Saturday, August 1, 2009

Characterization and Life's Experiences

As writers, we're constantly using life's experience as fodder for our characters. We also tend to use words for the majority of our communication. Which is ironic in light of the fact that our actual words represent 7% our our total communication output.

No! I'm not pulling your leg! Research indicates the following facts with respect to how we communicate:
  • 7% of our our communication output is represented by the actual words we speak
  • 38% of our communication output is represented by our tone of voice, volume, and rate of speech
  • 55% of our communication output is represented by our body language
Here's the proof: Think back to a time when you asked one of your friends how she was doing. She said, "fine," but you knew she was full of buppies. How? ESP? Mind-reading? I doubt it. How about because her tone of voice was softer than usual? Or because the typical sparkle was missing from her expression? Or because she didn't make eye contact? Or because of all 3?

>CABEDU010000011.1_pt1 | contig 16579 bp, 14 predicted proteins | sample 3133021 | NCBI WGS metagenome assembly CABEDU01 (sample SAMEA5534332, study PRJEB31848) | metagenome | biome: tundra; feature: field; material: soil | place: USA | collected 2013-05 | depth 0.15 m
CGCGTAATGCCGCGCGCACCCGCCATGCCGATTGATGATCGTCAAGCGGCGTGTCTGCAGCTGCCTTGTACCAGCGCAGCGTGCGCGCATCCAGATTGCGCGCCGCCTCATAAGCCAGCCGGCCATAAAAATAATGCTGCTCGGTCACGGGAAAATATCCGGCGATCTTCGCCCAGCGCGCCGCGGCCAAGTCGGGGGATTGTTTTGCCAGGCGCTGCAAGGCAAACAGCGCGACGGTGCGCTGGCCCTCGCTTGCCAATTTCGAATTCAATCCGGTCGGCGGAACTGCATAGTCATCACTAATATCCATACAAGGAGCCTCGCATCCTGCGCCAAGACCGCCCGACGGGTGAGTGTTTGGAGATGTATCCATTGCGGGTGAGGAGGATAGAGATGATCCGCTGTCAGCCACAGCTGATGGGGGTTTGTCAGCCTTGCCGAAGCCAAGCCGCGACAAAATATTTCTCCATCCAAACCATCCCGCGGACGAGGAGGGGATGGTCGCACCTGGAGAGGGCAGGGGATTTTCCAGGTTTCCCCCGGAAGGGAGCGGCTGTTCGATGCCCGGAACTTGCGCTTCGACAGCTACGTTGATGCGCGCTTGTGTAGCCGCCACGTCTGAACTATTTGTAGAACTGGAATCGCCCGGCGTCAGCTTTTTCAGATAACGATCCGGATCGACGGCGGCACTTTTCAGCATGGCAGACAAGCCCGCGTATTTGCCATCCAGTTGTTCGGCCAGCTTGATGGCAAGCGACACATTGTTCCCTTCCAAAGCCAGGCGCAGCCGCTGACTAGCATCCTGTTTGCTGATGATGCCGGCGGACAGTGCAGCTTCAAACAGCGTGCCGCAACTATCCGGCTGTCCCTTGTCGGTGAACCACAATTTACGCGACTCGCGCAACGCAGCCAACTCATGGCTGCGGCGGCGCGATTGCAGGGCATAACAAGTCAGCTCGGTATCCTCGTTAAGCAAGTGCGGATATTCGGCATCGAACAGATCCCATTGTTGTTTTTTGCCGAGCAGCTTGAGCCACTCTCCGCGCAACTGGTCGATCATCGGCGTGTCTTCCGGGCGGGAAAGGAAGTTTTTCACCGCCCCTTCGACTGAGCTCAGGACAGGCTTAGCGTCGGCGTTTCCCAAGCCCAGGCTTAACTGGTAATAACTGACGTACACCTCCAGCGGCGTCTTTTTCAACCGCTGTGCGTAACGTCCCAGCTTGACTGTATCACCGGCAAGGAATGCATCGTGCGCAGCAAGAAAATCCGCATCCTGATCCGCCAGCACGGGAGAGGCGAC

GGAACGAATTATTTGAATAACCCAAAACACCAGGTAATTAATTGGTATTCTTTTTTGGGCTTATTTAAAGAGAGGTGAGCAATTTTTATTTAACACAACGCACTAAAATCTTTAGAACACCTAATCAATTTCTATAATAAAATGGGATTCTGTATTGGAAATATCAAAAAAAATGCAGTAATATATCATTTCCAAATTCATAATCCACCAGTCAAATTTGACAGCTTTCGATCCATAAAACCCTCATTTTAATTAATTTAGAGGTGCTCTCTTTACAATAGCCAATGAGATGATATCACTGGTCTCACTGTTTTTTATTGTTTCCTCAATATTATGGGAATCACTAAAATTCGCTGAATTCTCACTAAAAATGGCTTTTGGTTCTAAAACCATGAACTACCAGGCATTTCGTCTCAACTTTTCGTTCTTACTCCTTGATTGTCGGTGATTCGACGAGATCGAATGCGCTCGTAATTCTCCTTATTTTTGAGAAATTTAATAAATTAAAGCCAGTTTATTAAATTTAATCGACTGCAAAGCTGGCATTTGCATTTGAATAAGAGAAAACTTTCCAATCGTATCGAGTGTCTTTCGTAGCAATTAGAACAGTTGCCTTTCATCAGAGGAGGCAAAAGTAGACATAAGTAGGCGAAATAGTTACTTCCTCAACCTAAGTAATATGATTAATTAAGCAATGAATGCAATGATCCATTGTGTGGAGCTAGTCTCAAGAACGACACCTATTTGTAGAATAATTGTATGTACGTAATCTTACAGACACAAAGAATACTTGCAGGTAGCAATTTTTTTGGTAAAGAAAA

As many of you know, I spent 10 days in July with my father - who underwent unanticipated triple bypass surgery in Massachusetts, 2,700 miles from my home in Montana. My sister and I stayed at his house with Dad - me 24/7 once he was released from the hospital.
I learned an awful lot about Dad during those days - and even more about our relationship and our family dynamics. Yes, we spoke of things we'd never discussed before. But I learned more from my observations, the things Dad didn't say, and his behavior. Which was excellent, by the way - something I hadn't expected.
Funny how traumas and unexpected events force us look at life, other people, and ourselves from a different perspective.
Keep that in mind when you're creating your characters - and during the process of their growth and development in your books and stories. What might be considered "normal" behavior for a character can undergo a significant alteration in response to stress or an unexpected experience.

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